In the age of Twitter, the art of writing Haikus could come handy even though most tweets don't qualify as poetry.
Poet Shiki Masaoka (1867-1902) "was an innovator of modern haiku poetry who cultivated close relationships with Western-style painters like Chu Asai and Fusetsu Nakamura. On display at this exhibition are paintings by Masaoka himself in addition to other works by Meiji-era artists."
The Yokosuka Museum of Art exhibit closes on April 15, 2012.
Hungarian site 'Terebess Asia Online' has a detailed profile of Shiki Masaoka.
They give us some context on both the era he lived in and his own path with sentence below:
"In 1868 Japan launched into a civilized society from the feudal age. Western culture had a great effect on it and civilization rapidly developed modern culture.
In the previous year 1867, Masaoka Shiki was born in Matsuyama. His father served the Matsuyama domain in the lower rank of samurai. Shiki lived to be 35 years old and died of tuberculosis of spine in 1902. In his last seven years, he had to be confined to his bed; however, during that time he accomplished three of his great works on modern literature: Haiku Reform, Tanka reform, Advocating Sketch-from-Life-Prose."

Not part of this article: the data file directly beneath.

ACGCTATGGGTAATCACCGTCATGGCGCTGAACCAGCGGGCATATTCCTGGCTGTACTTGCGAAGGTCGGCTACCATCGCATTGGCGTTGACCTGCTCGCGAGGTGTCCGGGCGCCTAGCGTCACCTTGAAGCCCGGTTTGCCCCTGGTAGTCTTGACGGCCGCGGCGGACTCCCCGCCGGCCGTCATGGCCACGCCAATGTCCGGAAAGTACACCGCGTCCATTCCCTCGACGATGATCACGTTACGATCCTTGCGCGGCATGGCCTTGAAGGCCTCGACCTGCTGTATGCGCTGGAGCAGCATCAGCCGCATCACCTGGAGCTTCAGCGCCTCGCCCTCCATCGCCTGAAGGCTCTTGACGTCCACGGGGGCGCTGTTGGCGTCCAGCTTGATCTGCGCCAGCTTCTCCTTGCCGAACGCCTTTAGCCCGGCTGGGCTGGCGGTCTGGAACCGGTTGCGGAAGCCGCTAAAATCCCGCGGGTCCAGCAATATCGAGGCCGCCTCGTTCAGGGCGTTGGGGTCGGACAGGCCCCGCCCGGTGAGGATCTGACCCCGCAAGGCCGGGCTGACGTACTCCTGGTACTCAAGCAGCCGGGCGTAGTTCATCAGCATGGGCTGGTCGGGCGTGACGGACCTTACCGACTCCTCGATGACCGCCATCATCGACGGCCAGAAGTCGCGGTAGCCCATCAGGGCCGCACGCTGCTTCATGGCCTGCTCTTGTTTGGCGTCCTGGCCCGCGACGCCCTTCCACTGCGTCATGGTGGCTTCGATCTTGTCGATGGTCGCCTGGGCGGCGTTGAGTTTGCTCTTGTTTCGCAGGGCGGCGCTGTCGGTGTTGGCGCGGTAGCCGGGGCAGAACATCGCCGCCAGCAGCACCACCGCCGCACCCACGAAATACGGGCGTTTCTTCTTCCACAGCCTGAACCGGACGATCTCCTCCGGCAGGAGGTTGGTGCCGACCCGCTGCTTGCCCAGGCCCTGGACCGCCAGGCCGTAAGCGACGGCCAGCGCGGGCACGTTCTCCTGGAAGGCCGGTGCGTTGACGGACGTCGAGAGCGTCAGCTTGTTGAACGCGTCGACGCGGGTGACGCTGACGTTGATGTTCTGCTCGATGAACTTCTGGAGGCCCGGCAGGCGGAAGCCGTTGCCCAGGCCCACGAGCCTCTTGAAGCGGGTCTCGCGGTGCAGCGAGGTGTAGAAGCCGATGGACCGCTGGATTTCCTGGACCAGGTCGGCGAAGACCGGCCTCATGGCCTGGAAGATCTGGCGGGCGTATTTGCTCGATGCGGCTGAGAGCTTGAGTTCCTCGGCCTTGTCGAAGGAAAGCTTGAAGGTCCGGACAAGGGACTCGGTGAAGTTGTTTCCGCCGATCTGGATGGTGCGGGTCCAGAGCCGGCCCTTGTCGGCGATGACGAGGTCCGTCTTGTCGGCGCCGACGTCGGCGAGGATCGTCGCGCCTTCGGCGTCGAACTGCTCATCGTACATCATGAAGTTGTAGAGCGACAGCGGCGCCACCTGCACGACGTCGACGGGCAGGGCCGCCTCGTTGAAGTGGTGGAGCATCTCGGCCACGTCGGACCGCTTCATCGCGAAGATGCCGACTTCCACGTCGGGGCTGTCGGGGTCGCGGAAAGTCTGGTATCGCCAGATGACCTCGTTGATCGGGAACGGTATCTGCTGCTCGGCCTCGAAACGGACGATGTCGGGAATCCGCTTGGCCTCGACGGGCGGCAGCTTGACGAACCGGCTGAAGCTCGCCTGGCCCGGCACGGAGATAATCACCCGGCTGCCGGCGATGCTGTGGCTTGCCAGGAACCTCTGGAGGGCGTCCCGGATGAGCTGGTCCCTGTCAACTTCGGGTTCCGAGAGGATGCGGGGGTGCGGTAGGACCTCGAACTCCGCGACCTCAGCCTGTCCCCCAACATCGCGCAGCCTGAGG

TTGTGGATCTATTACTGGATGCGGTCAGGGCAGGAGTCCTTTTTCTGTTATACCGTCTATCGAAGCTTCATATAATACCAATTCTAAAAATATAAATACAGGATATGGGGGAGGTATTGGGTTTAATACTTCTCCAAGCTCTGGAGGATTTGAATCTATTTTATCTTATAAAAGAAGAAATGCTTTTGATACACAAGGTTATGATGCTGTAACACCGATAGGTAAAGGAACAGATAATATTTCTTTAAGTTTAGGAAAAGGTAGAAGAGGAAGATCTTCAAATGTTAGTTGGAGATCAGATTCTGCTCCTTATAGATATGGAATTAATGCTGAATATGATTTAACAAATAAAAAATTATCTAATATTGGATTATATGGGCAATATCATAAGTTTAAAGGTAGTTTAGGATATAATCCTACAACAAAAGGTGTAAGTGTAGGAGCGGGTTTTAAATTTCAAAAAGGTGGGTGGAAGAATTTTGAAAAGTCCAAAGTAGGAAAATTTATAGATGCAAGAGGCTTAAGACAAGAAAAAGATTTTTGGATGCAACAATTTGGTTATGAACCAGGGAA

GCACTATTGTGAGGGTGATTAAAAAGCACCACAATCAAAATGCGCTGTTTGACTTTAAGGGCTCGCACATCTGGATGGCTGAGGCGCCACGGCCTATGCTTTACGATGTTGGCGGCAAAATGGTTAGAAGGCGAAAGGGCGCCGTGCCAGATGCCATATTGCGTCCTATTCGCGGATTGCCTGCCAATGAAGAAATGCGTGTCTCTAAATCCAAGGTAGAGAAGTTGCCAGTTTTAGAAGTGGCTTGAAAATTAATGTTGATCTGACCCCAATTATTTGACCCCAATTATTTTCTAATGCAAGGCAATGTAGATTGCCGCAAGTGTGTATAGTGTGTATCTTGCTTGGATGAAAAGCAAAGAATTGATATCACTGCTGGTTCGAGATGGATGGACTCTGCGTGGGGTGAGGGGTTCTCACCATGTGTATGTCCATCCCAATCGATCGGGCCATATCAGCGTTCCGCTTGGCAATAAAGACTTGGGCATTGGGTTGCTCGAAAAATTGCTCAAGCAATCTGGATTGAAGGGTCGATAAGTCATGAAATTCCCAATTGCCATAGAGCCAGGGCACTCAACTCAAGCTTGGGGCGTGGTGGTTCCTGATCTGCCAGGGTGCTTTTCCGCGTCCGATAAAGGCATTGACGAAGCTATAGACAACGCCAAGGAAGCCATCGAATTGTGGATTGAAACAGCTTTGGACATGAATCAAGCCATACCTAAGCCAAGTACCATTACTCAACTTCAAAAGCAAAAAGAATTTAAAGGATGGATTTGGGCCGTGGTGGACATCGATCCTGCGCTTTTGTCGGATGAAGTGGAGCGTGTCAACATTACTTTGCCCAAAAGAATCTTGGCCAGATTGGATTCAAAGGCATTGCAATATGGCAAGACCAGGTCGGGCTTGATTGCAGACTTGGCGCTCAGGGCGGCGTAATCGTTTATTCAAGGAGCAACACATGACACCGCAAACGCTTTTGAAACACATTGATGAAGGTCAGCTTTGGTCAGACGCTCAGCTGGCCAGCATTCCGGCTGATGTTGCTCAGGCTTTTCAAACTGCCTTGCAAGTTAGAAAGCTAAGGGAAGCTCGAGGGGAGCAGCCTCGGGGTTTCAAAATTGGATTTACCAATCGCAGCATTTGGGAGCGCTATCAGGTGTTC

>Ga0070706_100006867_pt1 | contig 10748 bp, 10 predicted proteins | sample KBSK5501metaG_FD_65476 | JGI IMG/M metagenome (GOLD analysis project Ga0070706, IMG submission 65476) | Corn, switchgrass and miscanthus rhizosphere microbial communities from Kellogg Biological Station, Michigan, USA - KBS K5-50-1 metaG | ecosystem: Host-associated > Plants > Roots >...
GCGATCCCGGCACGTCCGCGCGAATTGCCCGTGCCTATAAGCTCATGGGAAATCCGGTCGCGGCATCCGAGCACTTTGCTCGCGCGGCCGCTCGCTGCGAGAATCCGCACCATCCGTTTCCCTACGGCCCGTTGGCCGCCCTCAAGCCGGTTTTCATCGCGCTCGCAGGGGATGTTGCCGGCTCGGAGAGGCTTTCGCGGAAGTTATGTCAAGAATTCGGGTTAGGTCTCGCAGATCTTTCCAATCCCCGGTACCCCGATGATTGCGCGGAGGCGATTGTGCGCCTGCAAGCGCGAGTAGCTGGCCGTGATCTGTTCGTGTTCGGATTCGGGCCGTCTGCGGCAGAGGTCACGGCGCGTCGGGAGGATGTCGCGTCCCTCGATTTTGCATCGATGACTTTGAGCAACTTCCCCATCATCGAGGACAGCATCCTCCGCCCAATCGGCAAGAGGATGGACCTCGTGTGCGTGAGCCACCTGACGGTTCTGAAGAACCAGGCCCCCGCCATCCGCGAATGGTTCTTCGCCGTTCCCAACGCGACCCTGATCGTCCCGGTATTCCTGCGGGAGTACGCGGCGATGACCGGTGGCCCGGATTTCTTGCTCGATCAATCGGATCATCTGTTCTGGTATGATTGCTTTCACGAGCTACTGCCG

Amateur Haiku writers were invited by Japan Society (NY) to share their sakura-infused haiku.
Selected poems will be projected during the annual j-CATION fest at Japan Society on Sunday, April 15.
Art of Haiku, Haiku and Art for Tokyo Thursdays # 231